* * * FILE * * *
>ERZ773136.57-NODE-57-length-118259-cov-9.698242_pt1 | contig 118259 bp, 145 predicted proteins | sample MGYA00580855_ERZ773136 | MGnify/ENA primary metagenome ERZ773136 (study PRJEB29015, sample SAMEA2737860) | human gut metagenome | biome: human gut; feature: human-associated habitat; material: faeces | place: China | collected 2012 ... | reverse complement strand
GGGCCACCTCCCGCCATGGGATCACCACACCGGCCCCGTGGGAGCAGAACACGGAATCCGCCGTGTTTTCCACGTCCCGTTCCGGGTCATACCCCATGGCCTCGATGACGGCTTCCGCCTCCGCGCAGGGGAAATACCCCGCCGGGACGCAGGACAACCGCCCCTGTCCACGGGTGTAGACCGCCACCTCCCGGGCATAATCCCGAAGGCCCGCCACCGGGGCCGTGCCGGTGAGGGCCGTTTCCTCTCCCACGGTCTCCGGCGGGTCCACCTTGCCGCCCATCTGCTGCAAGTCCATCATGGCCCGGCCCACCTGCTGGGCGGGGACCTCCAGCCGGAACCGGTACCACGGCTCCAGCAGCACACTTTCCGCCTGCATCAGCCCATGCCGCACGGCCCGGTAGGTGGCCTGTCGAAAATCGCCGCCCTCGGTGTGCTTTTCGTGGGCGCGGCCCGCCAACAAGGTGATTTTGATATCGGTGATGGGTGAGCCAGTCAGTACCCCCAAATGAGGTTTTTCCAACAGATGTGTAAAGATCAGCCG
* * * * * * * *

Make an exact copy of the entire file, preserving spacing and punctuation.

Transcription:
>ERZ773136.57-NODE-57-length-118259-cov-9.698242_pt1 | contig 118259 bp, 145 predicted proteins | sample MGYA00580855_ERZ773136 | MGnify/ENA primary metagenome ERZ773136 (study PRJEB29015, sample SAMEA2737860) | human gut metagenome | biome: human gut; feature: human-associated habitat; material: faeces | place: China | collected 2012 ... | reverse complement strand
GGGCCACCTCCCGCCATGGGATCACCACACCGGCCCCGTGGGAGCAGAACACGGAATCCGCCGTGTTTTCCACGTCCCGTTCCGGGTCATACCCCATGGCCTCGATGACGGCTTCCGCCTCCGCGCAGGGGAAATACCCCGCCGGGACGCAGGACAACCGCCCCTGTCCACGGGTGTAGACCGCCACCTCCCGGGCATAATCCCGAAGGCCCGCCACCGGGGCCGTGCCGGTGAGGGCCGTTTCCTCTCCCACGGTCTCCGGCGGGTCCACCTTGCCGCCCATCTGCTGCAAGTCCATCATGGCCCGGCCCACCTGCTGGGCGGGGACCTCCAGCCGGAACCGGTACCACGGCTCCAGCAGCACACTTTCCGCCTGCATCAGCCCATGCCGCACGGCCCGGTAGGTGGCCTGTCGAAAATCGCCGCCCTCGGTGTGCTTTTCGTGGGCGCGGCCCGCCAACAAGGTGATTTTGATATCGGTGATGGGTGAGCCAGTCAGTACCCCCAAATGAGGTTTTTCCAACAGATGTGTAAAGATCAGCCG